October is National Bully Prevention Month
in our schools but somehow there seems to be a grand irony lost in asking educators to try and step up to stop bullying when I am not sure if there is a professional group of people being more bullied
these days than teachers.
“We want you to stop the name calling and eradicate all bullying behaviors in the halls of your schools (you no-good, greedy, low-test-score-delivering louts).”
“We want you to teach respect and civility (you abhorrent, why-can’t-you-just-do-your-job worm lickers).”
“We ask that you reach down deep and instruct our young people in the noble ways of civility, kindness and respect (you detestable, how-dare-you-ask-for-health-care-benefits cretins).”
I’m paraphrasing, of course, but I do think the subtext
of so, so many national conversations that take place in the media in regards to the world of teaching and teachers (as instigated by the voice box of agenda-driven politicians, reformers and business folks)
is laced with a cocktail of contempt, disappointment, antagonism and good ol’ fashioned anger at those in our collective profession
What happened to teachers being considered an admirable and necessary pillar of society who deserve support, respect and encouragement? Am I simply being naïve, or have those things merely gone the way of Blockbuster Video storefronts?
Truly, to hear our peers in the world of education be mentioned on the nightly news is to know that, uh oh
, it’s time once again to cringe…’cause here it comes. To wit. To wit. To wit.
I swear all this “to witting” is going to make me lose my wits. And the more I think about it, the more I believe that all this railing against those in our profession is being done by nitwits.
Sheesh, to hear the mainstream media
tell it, one would think that those of us in education are actually members of Congress
Yet, to be fair, we now live in a land of polarized news—so to mention the mainstream media is to connote that the media wing (which claims to be fair and balanced and/or proudly right leaning) cuts teachers a bit more slack and delivers a bit more appreciation for their service. Bzzp. Bzzp. Bzzp.
Well, there goes that idea.
From the left, from the right, from up on high and even from within, we are taking a public hammering
. We’re being picked on.
We’re being bullied
And who is our champion? The unions? Boy, is that a mixed bag. The parents? Heck, it’s hard enough for them to rally for back-to-school night and let’s face it, they have their own problems. Well, perhaps it’s the Secretary of Education?
Does he like us
? Loathe us
? l can’t tell.
Now, to be fair, we deserve some of this criticism. Of course we do—but who doesn’t? Can we count a few of us in our ranks as despicable and horrifying? Yes, I believe we can.
But is that who “we” are? Is that the lion’s share of our constituency? How come there’s so little pushback against this insane stereotyping of teachers
as malcontents who are actually overpaid underperformers that are doing more harm than good in our community?
I’ll tell you why—it’s because most educators are too nice and too dedicated to the work
and too tired to fight the outrageousness.
As professionals, we’re not really all that combative by nature. To spend a great amount of our energy battling the nattering nabobs of negativity feels like a waste of time to most of us. Instead of waging a collective counterattack against the propaganda which seeks to paint us as low-performing and under-delivering, many of us simply absorb those messages, feel demoralized by the incessant abuse, and try to believe that better days will one day soon come and society will once again return to its senses.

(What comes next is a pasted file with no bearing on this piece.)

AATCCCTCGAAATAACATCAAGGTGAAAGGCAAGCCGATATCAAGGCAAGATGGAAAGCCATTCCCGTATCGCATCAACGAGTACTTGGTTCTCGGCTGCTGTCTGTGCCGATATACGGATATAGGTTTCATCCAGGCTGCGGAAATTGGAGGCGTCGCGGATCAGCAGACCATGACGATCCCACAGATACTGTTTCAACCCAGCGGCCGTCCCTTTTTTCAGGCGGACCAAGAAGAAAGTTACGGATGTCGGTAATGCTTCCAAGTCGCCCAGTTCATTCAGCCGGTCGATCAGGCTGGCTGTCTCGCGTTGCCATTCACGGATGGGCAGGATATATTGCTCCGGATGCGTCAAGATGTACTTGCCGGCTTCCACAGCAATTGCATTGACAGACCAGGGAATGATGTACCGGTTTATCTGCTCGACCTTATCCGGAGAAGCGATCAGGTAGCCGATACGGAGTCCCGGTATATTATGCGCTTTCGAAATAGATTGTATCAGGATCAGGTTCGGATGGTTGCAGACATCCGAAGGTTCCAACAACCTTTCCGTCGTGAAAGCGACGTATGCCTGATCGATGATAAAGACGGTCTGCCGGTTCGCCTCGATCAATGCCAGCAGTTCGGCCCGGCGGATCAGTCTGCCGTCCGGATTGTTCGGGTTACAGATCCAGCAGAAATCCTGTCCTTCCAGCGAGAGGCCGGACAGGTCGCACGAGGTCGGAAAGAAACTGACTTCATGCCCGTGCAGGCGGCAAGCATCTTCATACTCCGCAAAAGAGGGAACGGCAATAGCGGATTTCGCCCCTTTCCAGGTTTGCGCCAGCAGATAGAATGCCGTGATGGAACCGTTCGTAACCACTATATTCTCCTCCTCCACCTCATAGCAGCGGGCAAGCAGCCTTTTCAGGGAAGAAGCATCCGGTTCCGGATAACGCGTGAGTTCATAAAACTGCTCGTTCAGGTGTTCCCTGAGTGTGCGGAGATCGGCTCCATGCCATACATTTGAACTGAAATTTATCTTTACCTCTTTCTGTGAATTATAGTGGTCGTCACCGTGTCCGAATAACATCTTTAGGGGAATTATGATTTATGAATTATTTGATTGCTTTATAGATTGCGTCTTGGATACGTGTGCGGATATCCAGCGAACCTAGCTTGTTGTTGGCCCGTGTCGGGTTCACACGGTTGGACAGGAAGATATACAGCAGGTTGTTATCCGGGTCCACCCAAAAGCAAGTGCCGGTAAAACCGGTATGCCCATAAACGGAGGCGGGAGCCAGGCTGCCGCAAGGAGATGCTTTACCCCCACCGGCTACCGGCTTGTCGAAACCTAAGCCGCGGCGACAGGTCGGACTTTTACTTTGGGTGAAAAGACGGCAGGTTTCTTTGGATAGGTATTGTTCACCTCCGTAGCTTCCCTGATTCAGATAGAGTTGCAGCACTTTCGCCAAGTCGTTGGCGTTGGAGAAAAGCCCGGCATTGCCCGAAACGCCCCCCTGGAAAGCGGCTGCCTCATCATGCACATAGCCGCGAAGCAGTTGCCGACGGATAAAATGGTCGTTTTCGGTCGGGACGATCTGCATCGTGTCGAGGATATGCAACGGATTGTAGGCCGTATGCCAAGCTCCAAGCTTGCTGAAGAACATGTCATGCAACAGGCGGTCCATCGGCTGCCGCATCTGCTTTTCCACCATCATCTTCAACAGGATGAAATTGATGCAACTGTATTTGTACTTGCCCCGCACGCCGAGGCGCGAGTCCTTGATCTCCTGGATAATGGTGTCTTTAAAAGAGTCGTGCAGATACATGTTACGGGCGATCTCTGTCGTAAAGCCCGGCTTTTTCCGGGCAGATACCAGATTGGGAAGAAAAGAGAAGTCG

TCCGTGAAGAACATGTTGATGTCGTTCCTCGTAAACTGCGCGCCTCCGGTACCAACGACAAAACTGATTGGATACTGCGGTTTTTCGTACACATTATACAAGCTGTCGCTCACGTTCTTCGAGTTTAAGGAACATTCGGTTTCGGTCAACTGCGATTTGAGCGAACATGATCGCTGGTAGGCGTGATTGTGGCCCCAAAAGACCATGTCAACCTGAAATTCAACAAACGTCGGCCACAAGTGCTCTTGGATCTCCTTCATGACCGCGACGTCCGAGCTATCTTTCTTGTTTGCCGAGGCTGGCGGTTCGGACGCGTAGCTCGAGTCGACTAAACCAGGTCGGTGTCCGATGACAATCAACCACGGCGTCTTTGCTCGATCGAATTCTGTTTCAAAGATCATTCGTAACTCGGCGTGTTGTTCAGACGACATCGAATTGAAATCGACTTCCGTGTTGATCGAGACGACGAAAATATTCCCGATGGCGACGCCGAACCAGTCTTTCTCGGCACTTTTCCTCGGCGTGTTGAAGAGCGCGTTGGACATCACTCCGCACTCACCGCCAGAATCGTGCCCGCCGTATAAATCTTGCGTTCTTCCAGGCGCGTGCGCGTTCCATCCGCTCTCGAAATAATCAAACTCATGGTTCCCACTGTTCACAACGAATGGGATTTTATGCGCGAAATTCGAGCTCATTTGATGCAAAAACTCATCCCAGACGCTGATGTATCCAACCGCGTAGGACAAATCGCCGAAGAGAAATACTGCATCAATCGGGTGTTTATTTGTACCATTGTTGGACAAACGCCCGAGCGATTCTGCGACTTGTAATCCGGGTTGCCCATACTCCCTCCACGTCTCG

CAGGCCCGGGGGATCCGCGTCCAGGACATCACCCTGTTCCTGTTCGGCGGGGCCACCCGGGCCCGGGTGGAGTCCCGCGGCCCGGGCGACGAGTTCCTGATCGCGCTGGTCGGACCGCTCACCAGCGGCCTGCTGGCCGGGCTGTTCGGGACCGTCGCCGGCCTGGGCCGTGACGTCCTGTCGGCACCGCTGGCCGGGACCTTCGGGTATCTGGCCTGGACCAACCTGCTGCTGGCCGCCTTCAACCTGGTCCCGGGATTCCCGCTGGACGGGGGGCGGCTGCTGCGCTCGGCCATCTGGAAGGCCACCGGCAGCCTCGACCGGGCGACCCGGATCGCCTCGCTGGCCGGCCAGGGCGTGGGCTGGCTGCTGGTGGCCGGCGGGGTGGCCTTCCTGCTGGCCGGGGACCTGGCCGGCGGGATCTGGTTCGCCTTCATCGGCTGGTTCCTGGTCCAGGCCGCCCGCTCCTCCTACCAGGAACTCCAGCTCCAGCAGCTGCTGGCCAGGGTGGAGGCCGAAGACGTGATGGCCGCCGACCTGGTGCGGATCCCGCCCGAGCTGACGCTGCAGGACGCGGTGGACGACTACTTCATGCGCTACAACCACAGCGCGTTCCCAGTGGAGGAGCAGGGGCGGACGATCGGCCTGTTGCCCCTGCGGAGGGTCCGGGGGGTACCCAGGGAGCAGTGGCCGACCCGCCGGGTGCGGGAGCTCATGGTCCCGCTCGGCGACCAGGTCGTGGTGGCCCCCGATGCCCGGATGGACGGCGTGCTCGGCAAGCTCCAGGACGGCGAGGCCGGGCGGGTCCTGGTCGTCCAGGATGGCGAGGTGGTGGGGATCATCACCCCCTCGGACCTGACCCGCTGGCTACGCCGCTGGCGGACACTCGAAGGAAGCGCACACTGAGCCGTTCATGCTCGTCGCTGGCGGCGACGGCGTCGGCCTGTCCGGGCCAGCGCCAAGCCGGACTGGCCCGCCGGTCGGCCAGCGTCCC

Does anyone who is profiteering off of bashing and bullying teachers really see the long-term ramifications of such actions? They may think they are a “force for change,” but what’s really happening is that fewer people are aspiring to be teachers (in a time when we are facing a teacher shortage in the coming decade) and less respect is being accorded to teachers, which undercuts an educator’s ability to actually do the job society asks of them (and needs them to do). I mean, the last time I checked, pretty much every lawyer, doctor, engineer, software salesperson, Internet billionaire and venture capitalist began their career in the hands of a caring, concerned, knowledgeable teacher.
Teaching is the job that precedes all other jobs, and to tear the profession and its people down for short term glory (i.e. ratings or political gains) is to participate in a circular firing squad. Eventually, all of us will fall.
Bully away folks. But know that you do so at the expense of our collective future
And never forget—it’s much easier to tear something down than to build something up. That’s a critical point to remember.
It’s also a point relayed to me once upon a time by a teacher. Alan Sitomer was named California's 2007 Teacher of the Year. In addition to being an inner-city high school English teacher and former professor in the Graduate School of Education at Loyola Marymount University, Alan is a nationally renowned speaker specializing in engaging reluctant readers who received the 2004 award for Classroom Excellence from the Southern California Teachers of English, the 2003 Teacher of the Year honor from California Literacy, the 2007 Educator of the Year award by Loyola Marymount University and the 2008 Innovative Educator of the Year from The Insight Education Group. He’s the author of six young adult novels, three children's picture books, two teacher methodology books, and a classroom curriculum series for secondary English Language Arts instruction called THE ALAN SITOMER BOOK JAM.
© 2012 Alan Lawrence Sitomer. Please do not reproduce in any form, electronic or otherwise.